Kilarski WW, Samolov B, Petersson L, Kvanta A, Gerwins P: Biomechanical regulation of blood vessel growth during tissue vascularization. Nat Med. 2009, 15 (6): 657-664. 10.1038/nm.1985.
Javerzat S, Franco M, Herbert J, Platonova N, Peille AL, Pantesco V, De Vos J, Assou S, Bicknell R, Bikfalvi A: Correlating global gene regulation to angiogenesis in the developing chick extra-embryonic vascular system. PLoS One. 2009, 4 (11): e7856-10.1371/journal.pone.0007856.
Saidi A, Javerzat S, Bellahcene A, De Vos J, Bello L, Castronovo V, Deprez M, Loiseau H, Bikfalvi A, Hagedorn M: Experimental anti-angiogenesis causes upregulation of genes associated with poor survival in glioblastoma. International journal of cancer. 2008, 122 (10): 2187-2198. 10.1002/ijc.23313.
Lawson A, England MA: Surface ectodermal wound healing in the chick embryo. Journal of anatomy. 1998, 192 (Pt 4): 497-506. 10.1046/j.1469-7580.1998.19240497.x.
Martin P, Lewis J: Actin cables and epidermal movement in embryonic wound healing. Nature. 1992, 360 (6400): 179-183. 10.1038/360179a0.
Armstrong MT, Turlo K, Elges CJ, Dayton SM, Lee J, Armstrong PB: A novel form of epithelial wound healing of the embryonic epidermis. Experimental cell research. 2006, 312 (13): 2415-2423. 10.1016/j.yexcr.2006.04.006.
Huang da W, Sherman BT, Lempicki RA: Systematic and integrative analysis of large gene lists using DAVID bioinformatics resources. Nat Protoc. 2009, 4 (1): 44-57. 10.1038/nprot.2008.211.
Dennis G, Sherman BT, Hosack DA, Yang J, Gao W, Lane HC, Lempicki RA: DAVID: Database for Annotation, Visualization, and Integrated Discovery. Genome Biol. 2003, 4 (5): P3-10.1186/gb-2003-4-5-p3.
Lu P, Li L, Liu G, Zhang X, Mukaida N: Enhanced experimental corneal neovascularization along with aberrant angiogenic factor expression in the absence of IL-1 receptor antagonist. Investigative ophthalmology & visual science. 2009, 50 (10): 4761-4768.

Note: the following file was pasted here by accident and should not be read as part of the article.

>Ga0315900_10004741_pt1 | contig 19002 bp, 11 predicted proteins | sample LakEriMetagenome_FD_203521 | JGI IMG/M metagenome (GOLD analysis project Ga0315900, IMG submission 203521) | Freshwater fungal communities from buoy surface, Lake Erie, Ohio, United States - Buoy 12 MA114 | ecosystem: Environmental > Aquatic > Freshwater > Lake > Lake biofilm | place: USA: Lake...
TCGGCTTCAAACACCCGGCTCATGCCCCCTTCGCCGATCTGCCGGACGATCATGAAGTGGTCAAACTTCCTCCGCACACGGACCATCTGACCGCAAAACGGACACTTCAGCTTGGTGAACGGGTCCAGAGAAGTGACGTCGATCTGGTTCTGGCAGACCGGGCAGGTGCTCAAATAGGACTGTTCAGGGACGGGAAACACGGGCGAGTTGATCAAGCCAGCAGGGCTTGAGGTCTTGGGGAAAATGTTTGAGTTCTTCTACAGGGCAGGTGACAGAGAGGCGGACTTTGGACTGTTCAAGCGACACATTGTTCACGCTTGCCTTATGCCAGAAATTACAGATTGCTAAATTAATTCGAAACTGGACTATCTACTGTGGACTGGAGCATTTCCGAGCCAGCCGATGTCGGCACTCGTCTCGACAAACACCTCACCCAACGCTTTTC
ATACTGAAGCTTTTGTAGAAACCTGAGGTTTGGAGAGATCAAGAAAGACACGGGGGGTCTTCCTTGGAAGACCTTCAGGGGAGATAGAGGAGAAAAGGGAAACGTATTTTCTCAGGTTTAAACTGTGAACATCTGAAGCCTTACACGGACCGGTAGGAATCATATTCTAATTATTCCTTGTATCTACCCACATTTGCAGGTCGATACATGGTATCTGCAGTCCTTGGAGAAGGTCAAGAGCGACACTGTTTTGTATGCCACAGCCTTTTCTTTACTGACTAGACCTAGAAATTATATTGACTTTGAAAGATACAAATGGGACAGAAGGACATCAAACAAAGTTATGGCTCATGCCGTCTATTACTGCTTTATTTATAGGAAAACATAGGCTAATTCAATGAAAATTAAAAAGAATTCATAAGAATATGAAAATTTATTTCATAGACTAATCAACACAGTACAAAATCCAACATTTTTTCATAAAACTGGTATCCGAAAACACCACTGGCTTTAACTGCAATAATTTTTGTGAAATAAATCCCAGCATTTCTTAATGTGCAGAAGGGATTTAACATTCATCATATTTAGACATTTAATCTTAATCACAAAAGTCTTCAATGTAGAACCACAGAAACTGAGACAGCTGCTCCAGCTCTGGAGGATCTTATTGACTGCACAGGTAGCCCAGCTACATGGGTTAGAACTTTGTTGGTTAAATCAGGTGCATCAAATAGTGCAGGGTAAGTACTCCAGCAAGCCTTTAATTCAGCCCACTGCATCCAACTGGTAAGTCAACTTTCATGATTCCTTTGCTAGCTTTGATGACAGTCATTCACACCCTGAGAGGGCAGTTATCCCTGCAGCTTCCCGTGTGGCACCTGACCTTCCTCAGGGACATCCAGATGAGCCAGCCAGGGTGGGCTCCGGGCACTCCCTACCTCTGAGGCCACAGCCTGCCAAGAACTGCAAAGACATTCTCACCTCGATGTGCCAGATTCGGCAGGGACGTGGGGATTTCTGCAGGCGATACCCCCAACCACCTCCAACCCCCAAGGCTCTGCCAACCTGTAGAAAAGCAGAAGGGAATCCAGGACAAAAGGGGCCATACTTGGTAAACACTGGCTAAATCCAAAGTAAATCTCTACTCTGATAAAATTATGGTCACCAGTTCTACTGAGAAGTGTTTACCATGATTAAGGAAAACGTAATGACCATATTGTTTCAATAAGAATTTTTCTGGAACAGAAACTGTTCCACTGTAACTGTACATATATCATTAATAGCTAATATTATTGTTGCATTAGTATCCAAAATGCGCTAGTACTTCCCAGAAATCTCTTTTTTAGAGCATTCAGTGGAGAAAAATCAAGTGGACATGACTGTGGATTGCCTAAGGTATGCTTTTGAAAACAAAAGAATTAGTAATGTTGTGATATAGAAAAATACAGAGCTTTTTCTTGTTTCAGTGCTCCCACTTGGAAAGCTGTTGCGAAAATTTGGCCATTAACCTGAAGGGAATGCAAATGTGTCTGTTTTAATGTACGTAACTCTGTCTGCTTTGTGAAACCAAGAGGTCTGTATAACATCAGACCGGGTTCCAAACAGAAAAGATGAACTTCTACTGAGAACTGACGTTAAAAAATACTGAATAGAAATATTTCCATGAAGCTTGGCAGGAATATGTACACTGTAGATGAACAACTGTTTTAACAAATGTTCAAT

Song KW, Talamas FX, Suttmann RT, Olson PS, Barnett JW, Lee SW, Thompson KD, Jin S, Hekmat-Nejad M, Cai TZ: The kinase activities of interleukin-1 receptor associated kinase (IRAK)-1 and 4 are redundant in the control of inflammatory cytokine expression in human cells. Mol Immunol. 2009, 46 (7): 1458-1466. 10.1016/j.molimm.2008.12.012.
Schweighofer B, Testori J, Sturtzel C, Sattler S, Mayer H, Wagner O, Bilban M, Hofer E: The VEGF-induced transcriptional response comprises gene clusters at the crossroad of angiogenesis and inflammation. Thromb Haemost. 2009, 102 (3): 544-554.
Liu W, Ding I, Chen K, Olschowka J, Xu J, Hu D, Morrow GR, Okunieff P: Interleukin 1beta (IL1B) signaling is a critical component of radiation-induced skin fibrosis. Radiat Res. 2006, 165 (2): 181-191. 10.1667/RR3478.1.
Wiegand C, Schonfelder U, Abel M, Ruth P, Kaatz M, Hipler UC: Protease and pro-inflammatory cytokine concentrations are elevated in chronic compared to acute wounds and can be modulated by collagen type I in vitro. Archives of dermatological research. 2009
Koumas L, King AE, Critchley HO, Kelly RW, Phipps RP: Fibroblast heterogeneity: existence of functionally distinct Thy 1(+) and Thy 1(-) human female reproductive tract fibroblasts. The American journal of pathology. 2001, 159 (3): 925-935.
Kofler S, Nickel T, Weis M: Role of cytokines in cardiovascular diseases: a focus on endothelial responses to inflammation. Clin Sci (Lond). 2005, 108 (3): 205-213. 10.1042/CS20040174.
Martin D, Galisteo R, Gutkind JS: CXCL8/IL8 stimulates vascular endothelial growth factor (VEGF) expression and the autocrine activation of VEGFR2 in endothelial cells by activating NFkappaB through the CBM (Carma3/Bcl10/Malt1) complex. The Journal of biological chemistry. 2009, 284 (10): 6038-6042. 10.1074/jbc.C800207200.
Lu Y, Yang W, Qin C, Zhang L, Deng J, Liu S, Qin Z: Responsiveness of stromal fibroblasts to IFN-gamma blocks tumor growth via angiostasis. J Immunol. 2009, 183 (10): 6413-6421. 10.4049/jimmunol.0901073.
Bujak M, Dobaczewski M, Gonzalez-Quesada C, Xia Y, Leucker T, Zymek P, Veeranna V, Tager AM, Luster AD, Frangogiannis NG: Induction of the CXC chemokine interferon-gamma-inducible protein 10 regulates the reparative response following myocardial infarction. Circulation research. 2009, 105 (10): 973-983. 10.1161/CIRCRESAHA.109.199471.